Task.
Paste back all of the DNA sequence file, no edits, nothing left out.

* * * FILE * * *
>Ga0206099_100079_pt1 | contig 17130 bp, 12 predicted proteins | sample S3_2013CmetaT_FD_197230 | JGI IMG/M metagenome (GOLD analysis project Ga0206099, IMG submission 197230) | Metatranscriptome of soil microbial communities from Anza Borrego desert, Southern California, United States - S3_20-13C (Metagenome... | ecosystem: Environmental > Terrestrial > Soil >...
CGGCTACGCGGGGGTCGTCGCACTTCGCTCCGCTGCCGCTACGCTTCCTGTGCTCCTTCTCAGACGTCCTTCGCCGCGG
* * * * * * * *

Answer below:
>Ga0206099_100079_pt1 | contig 17130 bp, 12 predicted proteins | sample S3_2013CmetaT_FD_197230 | JGI IMG/M metagenome (GOLD analysis project Ga0206099, IMG submission 197230) | Metatranscriptome of soil microbial communities from Anza Borrego desert, Southern California, United States - S3_20-13C (Metagenome... | ecosystem: Environmental > Terrestrial > Soil >...
CGGCTACGCGGGGGTCGTCGCACTTCGCTCCGCTGCCGCTACGCTTCCTGTGCTCCTTCTCAGACGTCCTTCGCCGCGG